OUTLOUD’s Exclusive Interview with Girl Talk
Ever wonder what Pink, Michael Jackson, and Megadeth sound like together? Well so did Gregg Gillis, a.k.a Girl Talk, when he was putting together “Don’t Stop,” one of his latest mashups off of his 2008 release Feed the Animals.
Mashups, for those who are unfamiliar with the term, are compositions created by combining samples of different songs to create a cohesive, new song. Often times the vocals of one song will be playing over the beat of another and the newly created song will continue to transition in this way.
While Gillis certainly falls into the mashup category, his influences range from Negativland to Public Enemy and therefore pointed out that Girl Talk came from a different place than most traditional mashup style music. He explained his method of creation recently to OUTLOUD.
“I sit down and I’ll have a list of songs I want to sample, or elements and ideas, or maybe a drum sound I want to get at, and I just isolate loops for hours, organize them and arrange them into different ways I think would be interesting,” Gillis said. “I sit there and I try out different loops together, and when something clicks I kind of go on with it and I introduce that at a show. Every weekend I change small segments of the setup based on the impact of that combination of material.”
The success of his compositions has gained him seemingly overnight success but his transition from playing for 40 people to large festivals, like Florida’s own Langerado, was a steady eight-year journey. With no musical training besides playing in a noise band when he was 15, Girl Talk was born from a laptop while Gillis studied to be a biomedical engineer at Case Western Reserve University in 2002.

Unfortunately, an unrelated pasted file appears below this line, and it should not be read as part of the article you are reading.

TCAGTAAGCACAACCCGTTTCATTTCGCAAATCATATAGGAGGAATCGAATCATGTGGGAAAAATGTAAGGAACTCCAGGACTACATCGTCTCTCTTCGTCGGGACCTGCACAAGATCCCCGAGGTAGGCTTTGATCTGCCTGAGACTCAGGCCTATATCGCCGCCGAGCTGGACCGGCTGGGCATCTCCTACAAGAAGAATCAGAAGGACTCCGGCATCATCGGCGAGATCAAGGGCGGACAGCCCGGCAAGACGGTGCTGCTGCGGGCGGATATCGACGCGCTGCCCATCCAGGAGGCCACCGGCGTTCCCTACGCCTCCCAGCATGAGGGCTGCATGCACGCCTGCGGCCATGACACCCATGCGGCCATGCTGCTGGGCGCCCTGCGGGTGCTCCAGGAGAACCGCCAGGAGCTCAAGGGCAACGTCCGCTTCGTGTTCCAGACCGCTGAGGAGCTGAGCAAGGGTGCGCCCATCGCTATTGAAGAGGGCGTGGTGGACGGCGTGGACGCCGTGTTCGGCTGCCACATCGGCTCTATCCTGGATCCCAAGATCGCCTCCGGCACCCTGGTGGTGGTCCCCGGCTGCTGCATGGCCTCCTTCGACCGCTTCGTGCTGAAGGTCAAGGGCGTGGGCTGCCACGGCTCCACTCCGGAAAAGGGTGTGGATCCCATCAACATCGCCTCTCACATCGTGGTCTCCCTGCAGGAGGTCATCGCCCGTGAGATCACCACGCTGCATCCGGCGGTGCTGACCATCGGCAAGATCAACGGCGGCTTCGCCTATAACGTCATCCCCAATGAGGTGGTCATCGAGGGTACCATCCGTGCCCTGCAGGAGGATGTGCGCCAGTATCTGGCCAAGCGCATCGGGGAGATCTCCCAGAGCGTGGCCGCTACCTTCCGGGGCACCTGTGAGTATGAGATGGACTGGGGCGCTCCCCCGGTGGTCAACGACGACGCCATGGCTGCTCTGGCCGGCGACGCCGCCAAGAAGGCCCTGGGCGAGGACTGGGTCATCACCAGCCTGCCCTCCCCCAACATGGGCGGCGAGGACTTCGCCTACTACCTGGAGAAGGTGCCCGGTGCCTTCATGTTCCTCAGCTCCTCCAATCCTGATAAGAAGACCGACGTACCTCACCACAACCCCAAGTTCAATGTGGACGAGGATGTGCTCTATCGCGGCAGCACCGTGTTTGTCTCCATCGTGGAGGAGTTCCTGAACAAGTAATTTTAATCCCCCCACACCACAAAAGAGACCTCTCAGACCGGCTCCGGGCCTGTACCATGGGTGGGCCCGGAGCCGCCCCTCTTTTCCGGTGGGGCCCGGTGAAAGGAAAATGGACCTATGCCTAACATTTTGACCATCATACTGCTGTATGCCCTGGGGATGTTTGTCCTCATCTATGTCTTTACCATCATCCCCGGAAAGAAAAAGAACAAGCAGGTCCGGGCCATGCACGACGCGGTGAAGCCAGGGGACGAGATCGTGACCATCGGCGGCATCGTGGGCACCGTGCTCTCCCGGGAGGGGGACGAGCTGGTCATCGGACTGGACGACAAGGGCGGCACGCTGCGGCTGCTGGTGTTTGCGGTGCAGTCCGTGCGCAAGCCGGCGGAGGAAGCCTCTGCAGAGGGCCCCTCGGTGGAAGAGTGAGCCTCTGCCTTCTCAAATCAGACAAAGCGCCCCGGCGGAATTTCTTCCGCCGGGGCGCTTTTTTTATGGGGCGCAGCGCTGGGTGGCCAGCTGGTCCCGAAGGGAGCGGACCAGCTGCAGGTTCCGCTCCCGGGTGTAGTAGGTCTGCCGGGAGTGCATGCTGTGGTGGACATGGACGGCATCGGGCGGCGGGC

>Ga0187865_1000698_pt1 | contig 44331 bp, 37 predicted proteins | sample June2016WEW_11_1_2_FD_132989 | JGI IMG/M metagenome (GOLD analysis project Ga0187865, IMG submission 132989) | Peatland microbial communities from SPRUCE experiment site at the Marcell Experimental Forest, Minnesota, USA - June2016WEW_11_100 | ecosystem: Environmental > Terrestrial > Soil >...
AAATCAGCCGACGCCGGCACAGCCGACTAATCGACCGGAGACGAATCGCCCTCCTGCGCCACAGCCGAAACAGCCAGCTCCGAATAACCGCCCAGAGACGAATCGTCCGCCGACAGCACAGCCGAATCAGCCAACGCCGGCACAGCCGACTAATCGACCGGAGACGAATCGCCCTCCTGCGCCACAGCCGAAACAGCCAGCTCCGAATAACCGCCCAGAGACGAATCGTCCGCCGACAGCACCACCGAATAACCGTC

Three albums later he is still a hit and the reason is clear to him: “You know a lot of times, traditional mashup bands might not take to what I’m doing and people who hate mashups can get into what I’m doing. It’s one of those things where you don’t want to fit into one genre constraint.”
Indeed, his unique style and heavy pop influence has created quite a split in the underground dance world, but Gillis‘ confidence in his music is warranted; attend one of his live shows and you’ll understand why. Many DJs or laptopbased artists are boring to watch, and I asked him if he was ever been afraid of that when he started performing. While he was at first, Gillis expressed his dedication to making shows fun.
“Since my particular software is loop based, I have a lot of freedom to interact with the audience in a way that’s a bit more difficult for a traditional band, so at the performances I just try to get people to be involved, to get people onstage,” Gillis said. “Even though I’m behind the computer for most of the show, I want to make it a spectacle and get out there. I want to break it down. Ideally, I want to make people feel like they’re in the band.”
Clearly, a large chunk of his success has been carved out of live shows and the word of mouth buzz they generate for weeks afterwards. Although Gillis never had any major plans for Girl Talk, it seems to have taken over his life since he quit his day job as a biomedical engineer mid-2007. When asked about the future of his project, he had this to say:
“I really would like to branch out a bit and make albums that are more diverse or more dynamic. I want to continue to make music that people can celebrate and party to, but as far as making an album, I’m interested in doing something that captures the sound of the last couple albums, but takes it in an even more insane direction and doesn’t necessarily have to have beats the whole time. Just a lot more – you know, just have very different segments. That’s something to shoot for.”
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Interview by: Liana Minassian
Photo credit: Andrew Strasser for Pitch Perfect PR